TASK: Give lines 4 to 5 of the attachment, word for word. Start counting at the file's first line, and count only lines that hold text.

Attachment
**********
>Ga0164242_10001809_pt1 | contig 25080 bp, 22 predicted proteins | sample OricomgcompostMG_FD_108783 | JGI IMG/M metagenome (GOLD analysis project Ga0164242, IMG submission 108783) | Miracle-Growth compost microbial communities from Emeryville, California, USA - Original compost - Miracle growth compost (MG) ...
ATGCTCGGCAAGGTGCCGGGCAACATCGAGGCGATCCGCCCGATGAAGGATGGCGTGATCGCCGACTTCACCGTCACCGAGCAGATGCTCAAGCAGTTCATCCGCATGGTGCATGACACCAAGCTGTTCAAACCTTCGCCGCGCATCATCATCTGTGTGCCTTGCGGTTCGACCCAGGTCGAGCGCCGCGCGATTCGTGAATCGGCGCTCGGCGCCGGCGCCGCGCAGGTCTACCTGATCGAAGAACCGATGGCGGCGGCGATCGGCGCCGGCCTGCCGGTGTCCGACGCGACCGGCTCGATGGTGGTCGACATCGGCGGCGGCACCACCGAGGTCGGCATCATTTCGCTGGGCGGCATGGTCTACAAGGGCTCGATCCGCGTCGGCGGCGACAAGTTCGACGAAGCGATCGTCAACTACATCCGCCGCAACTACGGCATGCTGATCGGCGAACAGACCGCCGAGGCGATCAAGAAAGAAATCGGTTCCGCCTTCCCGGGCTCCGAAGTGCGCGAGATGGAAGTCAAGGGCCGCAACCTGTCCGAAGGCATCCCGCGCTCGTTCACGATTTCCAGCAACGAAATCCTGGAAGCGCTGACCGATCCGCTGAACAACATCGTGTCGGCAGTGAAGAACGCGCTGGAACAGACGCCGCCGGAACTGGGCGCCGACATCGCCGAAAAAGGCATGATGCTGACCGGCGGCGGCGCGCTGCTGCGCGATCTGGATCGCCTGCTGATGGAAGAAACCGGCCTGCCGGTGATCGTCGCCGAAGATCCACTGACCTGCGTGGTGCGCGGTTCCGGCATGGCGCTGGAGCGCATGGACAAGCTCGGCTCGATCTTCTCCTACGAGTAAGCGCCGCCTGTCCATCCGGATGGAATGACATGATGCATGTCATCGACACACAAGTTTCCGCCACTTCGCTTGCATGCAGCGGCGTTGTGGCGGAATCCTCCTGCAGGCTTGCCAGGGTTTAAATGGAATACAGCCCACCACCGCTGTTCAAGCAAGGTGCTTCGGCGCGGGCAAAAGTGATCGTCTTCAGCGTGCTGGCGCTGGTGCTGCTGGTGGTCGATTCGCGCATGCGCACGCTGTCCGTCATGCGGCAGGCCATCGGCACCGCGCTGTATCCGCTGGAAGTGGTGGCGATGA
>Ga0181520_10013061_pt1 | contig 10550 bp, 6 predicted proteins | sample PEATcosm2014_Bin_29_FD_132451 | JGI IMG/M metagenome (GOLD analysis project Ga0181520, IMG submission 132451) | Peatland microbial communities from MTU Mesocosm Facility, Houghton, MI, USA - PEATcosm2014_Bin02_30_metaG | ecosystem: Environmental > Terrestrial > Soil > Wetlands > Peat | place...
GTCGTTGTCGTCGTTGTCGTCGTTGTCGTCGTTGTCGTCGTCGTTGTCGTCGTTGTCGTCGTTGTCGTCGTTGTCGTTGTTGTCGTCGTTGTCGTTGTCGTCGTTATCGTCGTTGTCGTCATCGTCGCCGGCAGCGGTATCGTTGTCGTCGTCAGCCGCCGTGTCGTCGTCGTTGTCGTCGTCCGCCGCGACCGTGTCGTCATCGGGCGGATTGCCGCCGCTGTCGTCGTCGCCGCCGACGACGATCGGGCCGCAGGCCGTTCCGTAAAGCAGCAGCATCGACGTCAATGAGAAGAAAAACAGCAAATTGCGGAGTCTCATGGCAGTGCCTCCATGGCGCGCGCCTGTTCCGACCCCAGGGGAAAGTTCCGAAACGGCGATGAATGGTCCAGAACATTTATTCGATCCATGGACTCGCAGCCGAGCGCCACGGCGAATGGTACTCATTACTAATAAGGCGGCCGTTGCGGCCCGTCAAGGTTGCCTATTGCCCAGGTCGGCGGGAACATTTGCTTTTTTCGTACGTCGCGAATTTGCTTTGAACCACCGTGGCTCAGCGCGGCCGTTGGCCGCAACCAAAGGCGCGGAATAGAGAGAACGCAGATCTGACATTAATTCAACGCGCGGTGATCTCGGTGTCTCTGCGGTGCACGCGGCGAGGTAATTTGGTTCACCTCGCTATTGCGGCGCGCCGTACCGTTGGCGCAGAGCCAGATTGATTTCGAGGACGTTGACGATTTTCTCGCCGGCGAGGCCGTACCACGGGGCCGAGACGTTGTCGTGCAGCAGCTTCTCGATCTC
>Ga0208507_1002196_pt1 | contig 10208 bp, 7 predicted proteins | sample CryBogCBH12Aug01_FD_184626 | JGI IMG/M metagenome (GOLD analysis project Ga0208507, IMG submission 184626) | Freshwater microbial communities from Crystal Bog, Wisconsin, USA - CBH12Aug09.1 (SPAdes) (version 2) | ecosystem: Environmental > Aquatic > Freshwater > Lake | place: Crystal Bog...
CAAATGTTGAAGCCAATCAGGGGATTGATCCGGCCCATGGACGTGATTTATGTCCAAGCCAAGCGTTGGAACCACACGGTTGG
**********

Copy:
GTCGTTGTCGTCGTTGTCGTCGTTGTCGTCGTTGTCGTCGTCGTTGTCGTCGTTGTCGTCGTTGTCGTCGTTGTCGTTGTTGTCGTCGTTGTCGTTGTCGTCGTTATCGTCGTTGTCGTCATCGTCGCCGGCAGCGGTATCGTTGTCGTCGTCAGCCGCCGTGTCGTCGTCGTTGTCGTCGTCCGCCGCGACCGTGTCGTCATCGGGCGGATTGCCGCCGCTGTCGTCGTCGCCGCCGACGACGATCGGGCCGCAGGCCGTTCCGTAAAGCAGCAGCATCGACGTCAATGAGAAGAAAAACAGCAAATTGCGGAGTCTCATGGCAGTGCCTCCATGGCGCGCGCCTGTTCCGACCCCAGGGGAAAGTTCCGAAACGGCGATGAATGGTCCAGAACATTTATTCGATCCATGGACTCGCAGCCGAGCGCCACGGCGAATGGTACTCATTACTAATAAGGCGGCCGTTGCGGCCCGTCAAGGTTGCCTATTGCCCAGGTCGGCGGGAACATTTGCTTTTTTCGTACGTCGCGAATTTGCTTTGAACCACCGTGGCTCAGCGCGGCCGTTGGCCGCAACCAAAGGCGCGGAATAGAGAGAACGCAGATCTGACATTAATTCAACGCGCGGTGATCTCGGTGTCTCTGCGGTGCACGCGGCGAGGTAATTTGGTTCACCTCGCTATTGCGGCGCGCCGTACCGTTGGCGCAGAGCCAGATTGATTTCGAGGACGTTGACGATTTTCTCGCCGGCGAGGCCGTACCACGGGGCCGAGACGTTGTCGTGCAGCAGCTTCTCGATCTC
>Ga0208507_1002196_pt1 | contig 10208 bp, 7 predicted proteins | sample CryBogCBH12Aug01_FD_184626 | JGI IMG/M metagenome (GOLD analysis project Ga0208507, IMG submission 184626) | Freshwater microbial communities from Crystal Bog, Wisconsin, USA - CBH12Aug09.1 (SPAdes) (version 2) | ecosystem: Environmental > Aquatic > Freshwater > Lake | place: Crystal Bog...